Civil Rights Coalition Calls on House to Pass Hate Crimes Bill

Media 09.28.04

Washington, D.C. – Recognizing the vile nature of hate crimes and the need for federal involvement in prosecuting such crimes, the U.S. House of Representatives should follow the Senate in passing the Hate Crimes Bill otherwise known as the Local Law Enforcement Enhancement Act (LLEEA).

This bill, passed by a vote of 65-33 in the Senate, provides federal support for local authorities in investigating and prosecuting acts of hate based on race, religion, ethnicity, gender, sexual orientation, or disability.

“Hate crimes have no place in America. The Senate decided to engage the power of the federal government in fighting hate crimes. We urge the House, especially the House leadership, to do nothing less,” said Wade Henderson, Executive Director of the Leadership Conference on Civil Rights, the nation’s oldest, largest, and most diverse civil and human rights coalition. “Victims of hate crimes need the resources of federal government to assist local authorities in investigating and prosecuting the perpetrators.”

“While LCCR recognizes that bigotry cannot be legislated out of existence, a forceful, moral response to hate crimes is required,” continued Henderson. “Congress must do everything possible to empower the federal government to assist in local hate crime prosecutions and, where appropriate, expand existing federal authority to permit a wider range of investigations and prosecutions.”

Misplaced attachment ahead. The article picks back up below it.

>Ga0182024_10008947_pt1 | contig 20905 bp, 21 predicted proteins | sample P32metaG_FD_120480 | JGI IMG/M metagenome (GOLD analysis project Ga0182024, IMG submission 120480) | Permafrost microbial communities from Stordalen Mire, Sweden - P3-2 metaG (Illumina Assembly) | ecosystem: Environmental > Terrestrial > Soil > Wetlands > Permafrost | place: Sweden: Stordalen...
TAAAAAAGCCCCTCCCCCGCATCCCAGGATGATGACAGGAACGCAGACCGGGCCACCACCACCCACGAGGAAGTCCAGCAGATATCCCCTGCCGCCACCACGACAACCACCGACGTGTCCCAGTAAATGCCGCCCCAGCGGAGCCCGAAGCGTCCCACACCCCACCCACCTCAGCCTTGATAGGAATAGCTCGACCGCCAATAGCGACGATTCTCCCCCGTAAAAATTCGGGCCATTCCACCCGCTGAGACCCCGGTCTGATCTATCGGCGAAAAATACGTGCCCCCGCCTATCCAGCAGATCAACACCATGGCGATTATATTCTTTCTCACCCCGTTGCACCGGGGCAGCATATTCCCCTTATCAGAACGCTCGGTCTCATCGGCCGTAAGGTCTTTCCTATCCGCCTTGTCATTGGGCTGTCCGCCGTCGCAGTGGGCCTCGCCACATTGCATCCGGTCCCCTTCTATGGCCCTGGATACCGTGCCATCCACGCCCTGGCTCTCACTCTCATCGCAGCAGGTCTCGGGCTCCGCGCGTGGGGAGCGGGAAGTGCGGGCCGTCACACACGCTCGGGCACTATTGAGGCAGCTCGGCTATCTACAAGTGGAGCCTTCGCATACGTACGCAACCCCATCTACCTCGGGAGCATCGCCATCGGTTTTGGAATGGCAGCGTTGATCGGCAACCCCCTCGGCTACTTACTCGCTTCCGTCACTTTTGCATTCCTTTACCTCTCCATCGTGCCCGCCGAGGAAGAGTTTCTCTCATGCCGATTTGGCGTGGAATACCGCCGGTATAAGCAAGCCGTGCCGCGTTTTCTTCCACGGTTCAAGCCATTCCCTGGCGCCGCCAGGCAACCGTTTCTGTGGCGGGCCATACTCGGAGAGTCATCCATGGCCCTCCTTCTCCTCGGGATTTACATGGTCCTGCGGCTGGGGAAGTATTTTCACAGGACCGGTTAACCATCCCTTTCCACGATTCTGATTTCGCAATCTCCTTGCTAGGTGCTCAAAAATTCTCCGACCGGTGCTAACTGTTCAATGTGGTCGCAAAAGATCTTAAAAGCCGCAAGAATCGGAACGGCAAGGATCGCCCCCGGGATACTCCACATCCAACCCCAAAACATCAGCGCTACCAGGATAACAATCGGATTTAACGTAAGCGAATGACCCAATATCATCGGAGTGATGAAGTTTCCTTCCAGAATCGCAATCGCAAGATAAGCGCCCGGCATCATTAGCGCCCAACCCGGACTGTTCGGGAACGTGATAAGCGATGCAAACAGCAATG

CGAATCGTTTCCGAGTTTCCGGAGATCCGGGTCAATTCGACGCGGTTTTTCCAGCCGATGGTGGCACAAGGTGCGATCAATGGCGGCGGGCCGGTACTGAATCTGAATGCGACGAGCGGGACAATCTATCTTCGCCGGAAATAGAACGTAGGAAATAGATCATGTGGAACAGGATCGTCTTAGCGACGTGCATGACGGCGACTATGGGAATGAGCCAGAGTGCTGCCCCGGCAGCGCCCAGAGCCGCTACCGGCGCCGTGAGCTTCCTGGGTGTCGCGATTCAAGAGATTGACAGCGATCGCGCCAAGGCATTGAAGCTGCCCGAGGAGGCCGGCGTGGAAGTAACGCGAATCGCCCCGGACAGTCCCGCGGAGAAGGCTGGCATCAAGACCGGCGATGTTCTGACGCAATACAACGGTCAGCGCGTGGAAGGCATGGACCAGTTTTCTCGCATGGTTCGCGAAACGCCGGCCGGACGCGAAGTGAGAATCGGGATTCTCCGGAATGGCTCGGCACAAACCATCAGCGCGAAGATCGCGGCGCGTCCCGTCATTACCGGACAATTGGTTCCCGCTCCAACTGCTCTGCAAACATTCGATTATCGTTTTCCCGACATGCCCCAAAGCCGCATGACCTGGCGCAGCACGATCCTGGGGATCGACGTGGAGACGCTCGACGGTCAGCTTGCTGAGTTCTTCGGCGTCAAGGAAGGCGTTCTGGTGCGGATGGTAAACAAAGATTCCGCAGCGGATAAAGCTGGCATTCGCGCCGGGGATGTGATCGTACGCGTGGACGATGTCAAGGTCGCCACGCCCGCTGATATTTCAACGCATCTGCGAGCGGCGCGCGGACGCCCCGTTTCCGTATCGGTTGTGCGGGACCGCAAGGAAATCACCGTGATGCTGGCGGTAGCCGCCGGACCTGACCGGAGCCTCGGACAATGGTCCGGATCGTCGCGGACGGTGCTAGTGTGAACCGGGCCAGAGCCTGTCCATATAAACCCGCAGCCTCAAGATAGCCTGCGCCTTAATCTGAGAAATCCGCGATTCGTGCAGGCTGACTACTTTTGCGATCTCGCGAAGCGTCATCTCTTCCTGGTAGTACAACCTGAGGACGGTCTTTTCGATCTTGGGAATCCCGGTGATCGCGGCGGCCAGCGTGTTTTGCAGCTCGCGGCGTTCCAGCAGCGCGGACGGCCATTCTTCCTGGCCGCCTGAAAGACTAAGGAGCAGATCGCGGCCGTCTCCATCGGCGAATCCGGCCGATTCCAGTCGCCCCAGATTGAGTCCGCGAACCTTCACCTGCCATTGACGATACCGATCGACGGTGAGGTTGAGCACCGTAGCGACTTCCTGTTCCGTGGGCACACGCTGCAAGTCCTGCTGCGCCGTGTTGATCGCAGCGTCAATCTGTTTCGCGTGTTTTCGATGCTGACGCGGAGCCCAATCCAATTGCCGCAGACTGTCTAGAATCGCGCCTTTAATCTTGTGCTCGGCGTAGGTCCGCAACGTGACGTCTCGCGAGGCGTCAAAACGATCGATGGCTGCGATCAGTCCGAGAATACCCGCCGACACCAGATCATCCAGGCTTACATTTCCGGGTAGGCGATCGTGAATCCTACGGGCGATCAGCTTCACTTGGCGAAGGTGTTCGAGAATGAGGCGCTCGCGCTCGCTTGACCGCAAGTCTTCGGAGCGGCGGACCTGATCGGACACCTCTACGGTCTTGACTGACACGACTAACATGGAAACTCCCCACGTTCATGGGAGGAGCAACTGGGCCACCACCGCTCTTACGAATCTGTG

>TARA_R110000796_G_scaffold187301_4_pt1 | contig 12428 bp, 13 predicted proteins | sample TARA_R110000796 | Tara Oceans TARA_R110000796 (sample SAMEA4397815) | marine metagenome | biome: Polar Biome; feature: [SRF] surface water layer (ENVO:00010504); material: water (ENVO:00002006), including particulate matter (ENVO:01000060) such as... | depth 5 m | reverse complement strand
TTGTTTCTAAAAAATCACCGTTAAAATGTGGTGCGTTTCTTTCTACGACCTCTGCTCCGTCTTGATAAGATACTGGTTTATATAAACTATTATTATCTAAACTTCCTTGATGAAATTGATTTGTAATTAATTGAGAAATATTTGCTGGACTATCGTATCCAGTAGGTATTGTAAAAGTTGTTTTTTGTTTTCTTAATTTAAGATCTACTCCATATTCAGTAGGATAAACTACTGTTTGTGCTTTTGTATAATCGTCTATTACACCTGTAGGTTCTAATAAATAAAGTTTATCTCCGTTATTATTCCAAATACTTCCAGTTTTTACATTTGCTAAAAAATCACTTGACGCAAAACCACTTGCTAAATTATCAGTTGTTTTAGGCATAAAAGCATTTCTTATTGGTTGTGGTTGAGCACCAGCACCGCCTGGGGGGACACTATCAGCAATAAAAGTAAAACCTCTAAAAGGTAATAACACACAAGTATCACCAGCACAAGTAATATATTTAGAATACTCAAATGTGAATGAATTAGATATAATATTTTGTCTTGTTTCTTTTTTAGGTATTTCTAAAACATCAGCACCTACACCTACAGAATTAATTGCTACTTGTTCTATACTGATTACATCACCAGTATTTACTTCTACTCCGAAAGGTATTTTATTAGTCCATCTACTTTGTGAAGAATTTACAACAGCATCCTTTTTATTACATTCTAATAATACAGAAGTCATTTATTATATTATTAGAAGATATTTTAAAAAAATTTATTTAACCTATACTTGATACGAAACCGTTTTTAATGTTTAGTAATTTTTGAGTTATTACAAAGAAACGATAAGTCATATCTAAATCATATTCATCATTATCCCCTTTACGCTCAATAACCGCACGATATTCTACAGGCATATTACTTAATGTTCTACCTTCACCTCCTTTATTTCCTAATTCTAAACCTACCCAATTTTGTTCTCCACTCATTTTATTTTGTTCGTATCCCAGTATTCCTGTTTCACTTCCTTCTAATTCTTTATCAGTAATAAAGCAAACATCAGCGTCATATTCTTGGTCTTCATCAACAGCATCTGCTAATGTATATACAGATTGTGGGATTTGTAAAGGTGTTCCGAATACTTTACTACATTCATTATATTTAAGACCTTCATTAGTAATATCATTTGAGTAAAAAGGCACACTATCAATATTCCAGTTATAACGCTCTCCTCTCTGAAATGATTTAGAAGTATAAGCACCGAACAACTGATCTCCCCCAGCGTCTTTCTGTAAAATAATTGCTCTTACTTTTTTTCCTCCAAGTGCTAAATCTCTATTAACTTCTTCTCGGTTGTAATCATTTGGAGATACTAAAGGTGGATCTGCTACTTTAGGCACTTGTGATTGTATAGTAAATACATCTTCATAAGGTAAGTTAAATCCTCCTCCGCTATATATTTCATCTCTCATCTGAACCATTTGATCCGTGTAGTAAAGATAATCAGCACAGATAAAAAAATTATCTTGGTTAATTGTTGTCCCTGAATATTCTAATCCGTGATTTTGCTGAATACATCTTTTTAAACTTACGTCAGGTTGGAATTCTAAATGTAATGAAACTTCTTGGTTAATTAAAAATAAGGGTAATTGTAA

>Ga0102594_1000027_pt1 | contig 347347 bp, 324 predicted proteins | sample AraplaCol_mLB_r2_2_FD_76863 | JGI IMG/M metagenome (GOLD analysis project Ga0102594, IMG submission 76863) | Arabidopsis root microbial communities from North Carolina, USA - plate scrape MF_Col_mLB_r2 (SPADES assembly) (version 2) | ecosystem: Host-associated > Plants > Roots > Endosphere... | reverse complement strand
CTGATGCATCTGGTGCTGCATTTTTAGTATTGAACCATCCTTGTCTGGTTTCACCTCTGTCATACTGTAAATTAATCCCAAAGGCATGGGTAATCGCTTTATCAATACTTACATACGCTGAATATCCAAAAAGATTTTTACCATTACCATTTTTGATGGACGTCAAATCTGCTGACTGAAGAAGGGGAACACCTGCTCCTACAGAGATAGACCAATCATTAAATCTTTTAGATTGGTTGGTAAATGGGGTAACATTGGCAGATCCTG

On June 15, 2004, the Senate overwhelmingly approved the Hate Crimes measure as part of the Department of Defense authorization bill. A broad coalition of religious, law enforcement, and civil rights groups are calling on members of a House-Senate conference committee to support the Senate-passed bill. The House is likely to take up this issue today with a motion to instruct the House conference committee to support the Senate-passed LLEEA.

The Local Law Enforcement Enhancement Act would complement Section 245 of Title 18 U.S.C. — one of the primary statutes now used to combat racial and religious bias-motivated violence. LLEEA would strengthen the federal hate crimes statute by removing unnecessary obstacles to federal prosecution and by providing authority for federal involvement in a wider category of bias motivated crimes. Current hate crimes law leaves federal prosecutors powerless to intervene in bias-motivated crimes when they cannot also establish that the crime was committed because of the victim’s involvement in a “federally protected activity” such as serving on a jury, attending a public school, or voting.

“The LLEEA would enhance the federal response to hate crime violence by covering all violent crimes based on race, color, religion, or national origin, and it would expand the law to permit federal involvement in the prosecution of bias-motivated crimes based on the victim’s gender, sexual orientation, or disability,” concluded Henderson. “This expansion is critical in order to protect members of these groups from this most egregious form of discrimination.”


For more information see the LCCREF report, Cause for Concern: Hate Crimes in America (2004 Update) /publications/reports/cause_for_concern_2004.